The BC Liberals committed to an ambitious child-care plan on Friday, mirroring promises made by the incumbent BC NDP.
With two weeks to go until voting day, BC Liberal leader Andrew Wilkinson said he would implement a $1-billion plan to make $10-a-day child care a reality for families earning up to $65,000 a a year.
The plan includes $20-a-day care for families earning up to $90,000 a year, and $30 a day for those taking home up to $125,000.
Wilkinson also promised to create a voluntary online process for parents to apply for public child-care spaces. Parents will be able to reject an invitation for an available space if desired and wait for the next one.
“The COVID-19 pandemic has hit low-income families harder than most, which is why $10-a-day child care is needed now,” he said.
Under the previous BC Liberal government, many parents in Metro Vancouver struggling with rising child-care costs and months-long waiting lists for spaces. In a last-ditch plea to hold onto power, Clark promised just after the 2017 election to vastly increase child-care funding.
Wilkinson’s plan also includes expanding access to before-and-after-school care, creating incentives for employers to better support child-care options, and increasing training and support for child-care workers.
The party would also replace the Minister of State for Child Care with a full Ministry of Child Care to manage licensing, funding and oversight.
New Democrat Katrina Chen, the incumbent minister of state for child care, told reporters following Wilkinson’s announcement that he and his colleagues voted against a 2018 budget that aimed to invest more than $1 billion over three years in child care, including an affordable child-care benefit.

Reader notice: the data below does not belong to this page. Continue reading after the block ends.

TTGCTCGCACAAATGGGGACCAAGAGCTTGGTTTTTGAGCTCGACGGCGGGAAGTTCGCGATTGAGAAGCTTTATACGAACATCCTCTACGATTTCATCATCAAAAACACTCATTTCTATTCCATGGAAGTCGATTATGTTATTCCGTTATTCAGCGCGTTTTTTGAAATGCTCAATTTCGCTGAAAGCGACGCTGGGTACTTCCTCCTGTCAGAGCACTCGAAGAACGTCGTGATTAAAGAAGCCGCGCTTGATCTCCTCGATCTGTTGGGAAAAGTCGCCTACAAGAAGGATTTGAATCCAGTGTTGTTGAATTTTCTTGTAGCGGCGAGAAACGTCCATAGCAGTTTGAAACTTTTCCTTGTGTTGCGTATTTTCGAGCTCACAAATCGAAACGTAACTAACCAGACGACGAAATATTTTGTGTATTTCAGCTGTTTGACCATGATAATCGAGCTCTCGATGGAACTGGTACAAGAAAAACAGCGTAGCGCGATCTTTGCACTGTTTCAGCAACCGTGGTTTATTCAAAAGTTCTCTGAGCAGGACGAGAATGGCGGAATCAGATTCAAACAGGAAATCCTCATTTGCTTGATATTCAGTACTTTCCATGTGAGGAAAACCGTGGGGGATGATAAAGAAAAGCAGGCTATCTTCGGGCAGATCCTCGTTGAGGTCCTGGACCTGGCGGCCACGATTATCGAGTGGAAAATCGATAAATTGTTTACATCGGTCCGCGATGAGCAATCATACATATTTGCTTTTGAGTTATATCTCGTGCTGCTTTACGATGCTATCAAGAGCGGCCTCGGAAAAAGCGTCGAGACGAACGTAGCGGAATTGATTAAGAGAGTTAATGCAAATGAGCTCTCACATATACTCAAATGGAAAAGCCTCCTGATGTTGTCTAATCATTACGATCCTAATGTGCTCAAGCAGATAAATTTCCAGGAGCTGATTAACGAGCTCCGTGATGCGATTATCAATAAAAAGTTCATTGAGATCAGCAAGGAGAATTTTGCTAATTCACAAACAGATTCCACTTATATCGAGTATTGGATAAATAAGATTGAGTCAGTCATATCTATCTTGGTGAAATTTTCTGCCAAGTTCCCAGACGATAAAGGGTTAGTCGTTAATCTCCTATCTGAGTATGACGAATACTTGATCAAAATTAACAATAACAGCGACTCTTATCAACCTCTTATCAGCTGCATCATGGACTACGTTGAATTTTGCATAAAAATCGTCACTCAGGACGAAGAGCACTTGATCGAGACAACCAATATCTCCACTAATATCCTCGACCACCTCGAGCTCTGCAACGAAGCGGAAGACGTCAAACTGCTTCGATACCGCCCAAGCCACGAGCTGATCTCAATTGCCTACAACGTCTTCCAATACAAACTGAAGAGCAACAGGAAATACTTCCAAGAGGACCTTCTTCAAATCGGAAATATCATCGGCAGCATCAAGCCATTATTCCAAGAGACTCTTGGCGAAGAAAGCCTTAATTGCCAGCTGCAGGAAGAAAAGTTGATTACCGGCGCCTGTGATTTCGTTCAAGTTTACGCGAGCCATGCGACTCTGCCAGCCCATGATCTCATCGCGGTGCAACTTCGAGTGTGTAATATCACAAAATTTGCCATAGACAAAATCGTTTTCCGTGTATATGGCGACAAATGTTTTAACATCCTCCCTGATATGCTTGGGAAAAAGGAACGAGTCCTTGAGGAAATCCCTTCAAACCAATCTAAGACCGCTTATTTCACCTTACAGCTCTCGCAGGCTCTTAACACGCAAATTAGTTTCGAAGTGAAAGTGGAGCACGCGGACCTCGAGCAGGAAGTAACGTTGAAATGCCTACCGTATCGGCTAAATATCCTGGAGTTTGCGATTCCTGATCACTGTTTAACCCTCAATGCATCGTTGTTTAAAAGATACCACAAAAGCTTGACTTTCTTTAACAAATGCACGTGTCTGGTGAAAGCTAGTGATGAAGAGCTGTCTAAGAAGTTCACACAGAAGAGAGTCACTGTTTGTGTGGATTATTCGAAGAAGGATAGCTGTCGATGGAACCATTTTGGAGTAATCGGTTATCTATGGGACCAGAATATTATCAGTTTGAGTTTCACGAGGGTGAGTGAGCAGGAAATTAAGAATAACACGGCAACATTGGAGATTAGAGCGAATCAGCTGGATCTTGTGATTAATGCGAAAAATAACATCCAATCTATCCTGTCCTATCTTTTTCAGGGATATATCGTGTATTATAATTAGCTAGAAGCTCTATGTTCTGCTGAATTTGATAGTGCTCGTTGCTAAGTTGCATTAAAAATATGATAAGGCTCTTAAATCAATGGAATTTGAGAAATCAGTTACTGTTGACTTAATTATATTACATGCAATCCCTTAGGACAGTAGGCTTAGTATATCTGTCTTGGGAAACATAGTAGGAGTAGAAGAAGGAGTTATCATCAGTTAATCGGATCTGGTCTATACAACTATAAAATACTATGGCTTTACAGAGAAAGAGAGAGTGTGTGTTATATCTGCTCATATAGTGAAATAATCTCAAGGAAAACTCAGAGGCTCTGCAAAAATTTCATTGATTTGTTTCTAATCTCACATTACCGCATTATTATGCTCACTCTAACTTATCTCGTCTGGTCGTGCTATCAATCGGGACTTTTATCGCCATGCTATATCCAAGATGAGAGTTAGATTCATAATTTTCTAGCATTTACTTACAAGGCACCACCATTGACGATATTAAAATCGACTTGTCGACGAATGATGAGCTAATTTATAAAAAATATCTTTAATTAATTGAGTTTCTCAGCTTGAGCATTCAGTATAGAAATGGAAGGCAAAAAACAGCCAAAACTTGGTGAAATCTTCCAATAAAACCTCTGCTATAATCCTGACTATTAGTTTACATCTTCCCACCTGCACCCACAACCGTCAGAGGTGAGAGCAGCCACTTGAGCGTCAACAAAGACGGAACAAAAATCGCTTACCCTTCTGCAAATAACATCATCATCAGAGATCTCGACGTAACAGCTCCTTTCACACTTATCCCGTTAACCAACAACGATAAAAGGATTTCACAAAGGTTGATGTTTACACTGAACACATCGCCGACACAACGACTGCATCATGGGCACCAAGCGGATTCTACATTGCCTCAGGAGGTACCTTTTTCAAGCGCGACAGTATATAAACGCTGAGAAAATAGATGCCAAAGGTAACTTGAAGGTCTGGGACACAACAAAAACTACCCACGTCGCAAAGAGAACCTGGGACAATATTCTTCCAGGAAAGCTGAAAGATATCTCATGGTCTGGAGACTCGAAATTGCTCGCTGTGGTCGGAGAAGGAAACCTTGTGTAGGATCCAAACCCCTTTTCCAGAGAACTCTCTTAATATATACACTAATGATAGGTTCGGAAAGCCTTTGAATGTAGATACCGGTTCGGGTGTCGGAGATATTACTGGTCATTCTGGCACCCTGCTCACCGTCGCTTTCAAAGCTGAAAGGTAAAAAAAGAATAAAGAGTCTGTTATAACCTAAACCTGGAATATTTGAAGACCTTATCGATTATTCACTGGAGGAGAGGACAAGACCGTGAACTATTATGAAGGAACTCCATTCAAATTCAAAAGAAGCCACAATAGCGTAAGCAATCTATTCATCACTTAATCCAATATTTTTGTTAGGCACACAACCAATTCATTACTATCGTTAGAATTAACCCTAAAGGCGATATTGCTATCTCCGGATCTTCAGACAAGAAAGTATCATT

“For 16 years, the BC Liberals did nothing to make child care more affordable. Andrew Wilkinson and Laurie Throness have voted against and attacked our child care investments every step of the way,” Chen said.
“Wilkinson’s record shows that he can’t be trusted not to cancel our investments and drive up the cost of child care. He is a risk parents can’t can’t afford.”
The BC NDP’s child-care election promises include bringing $10-a-day care to more families. Currently, 32,700 families are paying that amount or less.
The party has almost committed to more spaces through a new capital program and to provide universal access to before- and after-school care.
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